Strawberry Lemon Ice Cream 

2 c. Heavy Cream
1 c. Whole Milk
1/4 c. honey
1/3 c. sugar
thick zest of 2-3 lemons
Fresh Cidronella (optional, I had some in my garden)

3/4 c. lemon juice
1/4 c. water
1/2 c. sugar
2. c strawberries, roughly chopped

In a saucepan on medium high heat combine the cream, milk, honey, sugar, and zest. Heat until just before boiling, but do not boil. Take off heat, cover, and let the cream infuse for one hour. Transfer to the fridge to chill overnight. In another saucepan combine the lemon juice, water, and sugar. Boil unti reduced by half. Add the strawberries and toss them until coated with the syrup. Keep over heat for 5 minutes, until the strawberries loose some of their structure. Transfer to the fridge to chill overnight. To freeze ice cream, take the cream mixture out of fridge and strain into a large bowl. Mix in strawberries, and freeze according to your ice cream maker.

Thursday, June 24, 2010

Treat Transporter


It was a co-worker's birthday this week, and I wanted to bring her a surprise treat. Instead of being impressed with my thoughtfully-made baked good, she surprised me by taking a last minute trip out of town. Luckily my other co-workers did not need much encouragement to eat up a fellow worker's birthday gift.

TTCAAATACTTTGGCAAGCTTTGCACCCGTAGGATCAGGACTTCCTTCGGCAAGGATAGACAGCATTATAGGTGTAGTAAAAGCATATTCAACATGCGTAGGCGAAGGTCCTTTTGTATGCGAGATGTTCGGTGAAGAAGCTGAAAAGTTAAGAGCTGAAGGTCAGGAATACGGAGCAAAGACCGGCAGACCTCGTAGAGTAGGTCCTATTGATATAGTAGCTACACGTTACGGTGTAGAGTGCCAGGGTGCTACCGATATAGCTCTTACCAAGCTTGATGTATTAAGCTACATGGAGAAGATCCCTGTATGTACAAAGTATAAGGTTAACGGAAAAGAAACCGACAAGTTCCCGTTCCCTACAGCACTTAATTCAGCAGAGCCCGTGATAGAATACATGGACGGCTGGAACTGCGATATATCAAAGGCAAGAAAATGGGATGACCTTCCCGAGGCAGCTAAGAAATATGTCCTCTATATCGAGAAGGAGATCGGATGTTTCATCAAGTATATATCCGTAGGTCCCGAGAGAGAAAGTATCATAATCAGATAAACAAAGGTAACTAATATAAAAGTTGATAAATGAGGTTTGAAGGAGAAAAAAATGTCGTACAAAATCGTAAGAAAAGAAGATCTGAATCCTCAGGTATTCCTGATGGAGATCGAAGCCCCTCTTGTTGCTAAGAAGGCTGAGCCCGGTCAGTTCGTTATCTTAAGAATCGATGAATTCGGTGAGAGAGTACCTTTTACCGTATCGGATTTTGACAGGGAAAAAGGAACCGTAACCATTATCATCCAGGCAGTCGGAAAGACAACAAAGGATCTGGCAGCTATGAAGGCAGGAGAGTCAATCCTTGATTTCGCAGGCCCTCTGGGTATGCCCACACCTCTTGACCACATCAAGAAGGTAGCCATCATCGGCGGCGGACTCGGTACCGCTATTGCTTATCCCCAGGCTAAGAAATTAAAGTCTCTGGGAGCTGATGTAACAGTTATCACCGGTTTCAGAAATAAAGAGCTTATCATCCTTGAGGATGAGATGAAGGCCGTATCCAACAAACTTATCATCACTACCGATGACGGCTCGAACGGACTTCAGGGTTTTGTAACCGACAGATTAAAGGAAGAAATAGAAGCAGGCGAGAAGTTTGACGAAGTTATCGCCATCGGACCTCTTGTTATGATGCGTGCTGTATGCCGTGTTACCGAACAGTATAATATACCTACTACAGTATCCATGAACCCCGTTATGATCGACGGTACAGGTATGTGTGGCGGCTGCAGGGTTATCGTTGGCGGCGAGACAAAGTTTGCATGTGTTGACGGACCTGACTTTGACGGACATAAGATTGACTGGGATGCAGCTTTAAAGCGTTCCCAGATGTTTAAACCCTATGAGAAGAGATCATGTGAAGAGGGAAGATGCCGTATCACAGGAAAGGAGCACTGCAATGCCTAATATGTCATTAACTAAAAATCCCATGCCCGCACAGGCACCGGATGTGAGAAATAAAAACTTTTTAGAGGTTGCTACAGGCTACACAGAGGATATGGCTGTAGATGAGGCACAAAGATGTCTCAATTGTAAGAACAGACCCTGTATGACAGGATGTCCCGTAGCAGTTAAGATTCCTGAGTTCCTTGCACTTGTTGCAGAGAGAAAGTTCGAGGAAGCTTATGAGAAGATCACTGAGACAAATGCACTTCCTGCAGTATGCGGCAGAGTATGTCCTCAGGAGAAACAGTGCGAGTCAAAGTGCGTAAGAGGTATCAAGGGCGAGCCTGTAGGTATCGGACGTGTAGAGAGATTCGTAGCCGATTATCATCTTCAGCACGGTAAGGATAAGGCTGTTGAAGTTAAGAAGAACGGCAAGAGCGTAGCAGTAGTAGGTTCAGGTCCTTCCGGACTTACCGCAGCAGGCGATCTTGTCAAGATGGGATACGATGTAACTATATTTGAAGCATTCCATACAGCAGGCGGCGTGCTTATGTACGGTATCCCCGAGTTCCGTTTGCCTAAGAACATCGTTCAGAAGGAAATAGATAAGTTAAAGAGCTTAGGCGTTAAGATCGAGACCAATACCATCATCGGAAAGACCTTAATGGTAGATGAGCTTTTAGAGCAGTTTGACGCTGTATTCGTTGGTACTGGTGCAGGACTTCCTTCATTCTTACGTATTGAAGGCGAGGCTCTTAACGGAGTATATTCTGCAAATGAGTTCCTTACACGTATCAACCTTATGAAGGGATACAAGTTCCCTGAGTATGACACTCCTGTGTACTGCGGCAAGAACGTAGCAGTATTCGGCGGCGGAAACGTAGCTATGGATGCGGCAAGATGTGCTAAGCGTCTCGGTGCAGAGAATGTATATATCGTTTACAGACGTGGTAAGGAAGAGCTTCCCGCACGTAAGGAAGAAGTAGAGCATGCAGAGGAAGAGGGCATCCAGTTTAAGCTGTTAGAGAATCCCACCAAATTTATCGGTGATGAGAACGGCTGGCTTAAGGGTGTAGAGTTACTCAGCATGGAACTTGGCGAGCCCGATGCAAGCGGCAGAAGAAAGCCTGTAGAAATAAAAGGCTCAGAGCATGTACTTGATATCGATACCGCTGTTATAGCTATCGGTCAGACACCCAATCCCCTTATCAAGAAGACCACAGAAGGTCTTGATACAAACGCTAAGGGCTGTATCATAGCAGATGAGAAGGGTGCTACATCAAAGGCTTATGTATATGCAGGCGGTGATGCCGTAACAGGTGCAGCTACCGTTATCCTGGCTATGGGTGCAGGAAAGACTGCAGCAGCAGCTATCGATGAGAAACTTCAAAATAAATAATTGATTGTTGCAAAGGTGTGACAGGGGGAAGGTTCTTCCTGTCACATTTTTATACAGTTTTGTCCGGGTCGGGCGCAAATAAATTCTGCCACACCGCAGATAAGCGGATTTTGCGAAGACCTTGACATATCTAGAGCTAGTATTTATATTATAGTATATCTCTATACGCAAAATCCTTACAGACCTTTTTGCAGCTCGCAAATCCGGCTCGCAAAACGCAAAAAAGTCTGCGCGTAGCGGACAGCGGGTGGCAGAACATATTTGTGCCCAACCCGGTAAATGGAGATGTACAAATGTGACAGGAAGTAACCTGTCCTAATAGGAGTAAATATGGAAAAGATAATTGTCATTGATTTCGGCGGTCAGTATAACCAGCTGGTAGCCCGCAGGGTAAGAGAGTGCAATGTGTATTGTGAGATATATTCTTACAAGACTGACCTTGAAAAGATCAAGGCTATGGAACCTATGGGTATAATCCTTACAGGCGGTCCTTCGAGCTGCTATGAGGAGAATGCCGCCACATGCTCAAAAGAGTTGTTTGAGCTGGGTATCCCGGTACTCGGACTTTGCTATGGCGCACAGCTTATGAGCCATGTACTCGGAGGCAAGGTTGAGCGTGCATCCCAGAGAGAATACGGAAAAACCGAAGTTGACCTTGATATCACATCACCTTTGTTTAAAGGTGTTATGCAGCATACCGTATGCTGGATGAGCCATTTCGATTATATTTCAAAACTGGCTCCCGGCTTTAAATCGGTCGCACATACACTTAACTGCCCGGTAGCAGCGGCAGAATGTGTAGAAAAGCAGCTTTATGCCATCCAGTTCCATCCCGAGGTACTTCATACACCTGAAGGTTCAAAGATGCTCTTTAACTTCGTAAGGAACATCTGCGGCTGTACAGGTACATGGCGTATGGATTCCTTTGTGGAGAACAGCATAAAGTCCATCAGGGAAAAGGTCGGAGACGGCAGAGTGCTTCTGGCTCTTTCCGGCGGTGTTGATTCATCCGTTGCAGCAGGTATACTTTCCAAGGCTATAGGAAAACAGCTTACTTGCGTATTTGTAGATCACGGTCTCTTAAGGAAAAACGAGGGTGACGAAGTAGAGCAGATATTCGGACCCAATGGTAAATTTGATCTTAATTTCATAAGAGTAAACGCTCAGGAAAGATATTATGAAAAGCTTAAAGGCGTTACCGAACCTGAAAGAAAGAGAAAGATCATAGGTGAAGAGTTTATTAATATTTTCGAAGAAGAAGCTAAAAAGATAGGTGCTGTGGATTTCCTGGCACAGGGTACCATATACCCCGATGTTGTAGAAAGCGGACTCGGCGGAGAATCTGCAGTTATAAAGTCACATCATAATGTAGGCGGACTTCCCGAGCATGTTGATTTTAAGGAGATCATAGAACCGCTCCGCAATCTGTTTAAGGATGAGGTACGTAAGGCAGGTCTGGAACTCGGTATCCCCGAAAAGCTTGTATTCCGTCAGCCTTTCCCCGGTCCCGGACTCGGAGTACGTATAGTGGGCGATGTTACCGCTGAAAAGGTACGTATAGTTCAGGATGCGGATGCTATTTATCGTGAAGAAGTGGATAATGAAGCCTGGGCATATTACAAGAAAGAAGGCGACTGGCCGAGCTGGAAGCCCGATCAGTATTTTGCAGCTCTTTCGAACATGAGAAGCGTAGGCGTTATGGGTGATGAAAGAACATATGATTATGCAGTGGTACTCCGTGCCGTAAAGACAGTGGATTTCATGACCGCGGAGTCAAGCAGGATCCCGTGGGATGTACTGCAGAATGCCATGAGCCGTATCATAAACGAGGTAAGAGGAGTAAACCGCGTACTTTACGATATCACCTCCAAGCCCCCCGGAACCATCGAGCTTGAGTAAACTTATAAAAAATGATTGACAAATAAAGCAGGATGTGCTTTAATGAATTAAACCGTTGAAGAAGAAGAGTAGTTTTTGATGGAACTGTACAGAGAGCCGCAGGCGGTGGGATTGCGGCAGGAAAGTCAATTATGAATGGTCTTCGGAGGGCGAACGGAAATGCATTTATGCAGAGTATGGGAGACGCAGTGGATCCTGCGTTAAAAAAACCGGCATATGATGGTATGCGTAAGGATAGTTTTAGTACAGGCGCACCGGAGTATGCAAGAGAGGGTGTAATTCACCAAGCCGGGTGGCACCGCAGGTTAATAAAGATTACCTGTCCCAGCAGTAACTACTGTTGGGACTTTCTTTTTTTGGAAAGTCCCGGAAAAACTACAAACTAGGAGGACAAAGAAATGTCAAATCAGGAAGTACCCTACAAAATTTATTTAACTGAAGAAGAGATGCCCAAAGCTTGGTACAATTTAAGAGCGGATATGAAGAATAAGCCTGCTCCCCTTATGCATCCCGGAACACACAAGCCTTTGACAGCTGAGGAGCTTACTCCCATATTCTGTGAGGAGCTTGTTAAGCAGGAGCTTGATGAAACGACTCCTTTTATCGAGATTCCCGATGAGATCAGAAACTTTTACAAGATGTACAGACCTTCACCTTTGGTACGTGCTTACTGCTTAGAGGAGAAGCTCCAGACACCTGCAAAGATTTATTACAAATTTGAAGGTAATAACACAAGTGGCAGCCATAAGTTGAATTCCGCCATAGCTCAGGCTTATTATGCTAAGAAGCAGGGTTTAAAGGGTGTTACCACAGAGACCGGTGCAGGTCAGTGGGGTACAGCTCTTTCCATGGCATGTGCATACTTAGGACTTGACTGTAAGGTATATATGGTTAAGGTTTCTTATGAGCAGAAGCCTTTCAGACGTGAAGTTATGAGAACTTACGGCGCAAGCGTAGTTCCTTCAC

To deliver a box full of goodies on a bicycle, my commute method, takes some careful forethought. If a vessel is fragile, it can be easily crushed in a backpack. Tupperware containers must fit perfectly into a handle bar bag or pannier, or they will fall out en-route or fail to be zipped in. I have been struggling with how I can get my baked cakes, tarts, and large batches of cupcakes from my home to my good friends - especially the tarts!